- Process Solutions
- Cryogenic Chilling
- Cryogenic Freezing
- Modified Atmosphere Packaging
- Food Safety & Hygiene
With immersion freezing, food products are immersed in liquid nitrogen (at minus 320°F) to apply an instant crust-freeze, or to fully freeze diced products or other small items in a flash. Nitrogen Immersion freezing is the fastest way to freeze, locking important nutrients, moisture and flavor into the food, and is a popular choice for individually quick freezing (IQF).
Crust freezing adds a layer of protection to food surfaces that can improve downstream handling and packaging. It also can optimize freeze production when used in front of high-volume freezers for food products that require full freezing at more moderate and controlled temperatures.
Nitrogen immersion freezing is ideal for:
Seafood: Scallops, shrimp, seafood fillets, shelled clams.
Meat and poultry: A range of marinated, cooked and raw meat and poultry products requiring a solid freeze. This includes diced luncheon meats, beef and poultry fillets and fajita strips, as well as bone-in and boneless chicken and turkey breasts, drumsticks, wings.
Glazed and marinated products: Ideal for freezing marinated or glazed products, and for creating a highly adhesive surface for accepting a glaze post-freeze.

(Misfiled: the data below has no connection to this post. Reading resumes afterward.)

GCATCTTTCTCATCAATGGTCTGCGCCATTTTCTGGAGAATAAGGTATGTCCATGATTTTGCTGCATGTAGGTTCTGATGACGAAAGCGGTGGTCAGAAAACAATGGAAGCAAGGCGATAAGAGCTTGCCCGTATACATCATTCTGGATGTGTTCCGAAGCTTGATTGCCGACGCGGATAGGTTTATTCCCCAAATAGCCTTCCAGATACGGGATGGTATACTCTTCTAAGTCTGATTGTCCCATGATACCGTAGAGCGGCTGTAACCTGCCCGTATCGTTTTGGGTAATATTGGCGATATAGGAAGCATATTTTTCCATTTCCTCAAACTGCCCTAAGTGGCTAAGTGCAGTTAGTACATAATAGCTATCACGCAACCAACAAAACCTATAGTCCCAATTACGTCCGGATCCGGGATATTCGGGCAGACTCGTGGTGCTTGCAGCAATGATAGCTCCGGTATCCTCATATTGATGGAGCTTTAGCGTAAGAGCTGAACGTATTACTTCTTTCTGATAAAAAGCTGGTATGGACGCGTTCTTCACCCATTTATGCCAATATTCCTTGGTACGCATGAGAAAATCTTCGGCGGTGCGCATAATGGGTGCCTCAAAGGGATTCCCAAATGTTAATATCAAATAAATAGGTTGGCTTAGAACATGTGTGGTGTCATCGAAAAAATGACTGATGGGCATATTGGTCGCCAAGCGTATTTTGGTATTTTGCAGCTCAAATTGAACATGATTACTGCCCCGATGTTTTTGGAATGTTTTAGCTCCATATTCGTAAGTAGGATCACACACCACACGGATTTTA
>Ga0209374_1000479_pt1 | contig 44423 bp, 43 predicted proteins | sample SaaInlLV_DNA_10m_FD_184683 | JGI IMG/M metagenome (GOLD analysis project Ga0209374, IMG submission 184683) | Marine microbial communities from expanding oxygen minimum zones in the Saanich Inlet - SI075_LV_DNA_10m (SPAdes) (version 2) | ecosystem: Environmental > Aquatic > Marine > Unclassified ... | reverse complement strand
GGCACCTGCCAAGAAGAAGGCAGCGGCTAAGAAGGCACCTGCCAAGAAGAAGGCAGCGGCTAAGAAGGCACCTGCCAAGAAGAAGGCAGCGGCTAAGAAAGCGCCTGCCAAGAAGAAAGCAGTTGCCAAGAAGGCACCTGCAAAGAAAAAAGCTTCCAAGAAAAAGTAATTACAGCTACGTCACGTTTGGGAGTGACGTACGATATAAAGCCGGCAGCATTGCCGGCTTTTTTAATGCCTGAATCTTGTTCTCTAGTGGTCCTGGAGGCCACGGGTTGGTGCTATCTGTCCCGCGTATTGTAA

Linde Immersion Freezing Solutions
Linde offers both an in-line immersion freezers which can process 10,000 to 15,000 lbs. per hour, as well as highly efficient immersion-spiral freezers which can deliver high-volume throughput to 20,000 lbs./hr.
Nitrogen Immersion Freezer
Foods are fed into the nitrogen bath in the front of the freezer and then exit on a conveyor. The Linde in-line immersion freezer can be used as a stand-alone freezer, in conjunction with a post-cooling tunnel or spiral freezer, or as a CryoAssist™ unit linked to a mechanical freezer.
Immersion Spiral Freezer
The Linde immersion-spiral is a two-stage freezer in a space-saving design that extracts further BTUs from the nitrogen during the phase change from liquid to gas. The first stage instantly crust freezes with liquid nitrogen, then captures gaseous nitrogen to finalize the freeze in a spiral freezer stage at minus 40°F (or below). This two-stage mega freezer helps achieve higher production rates.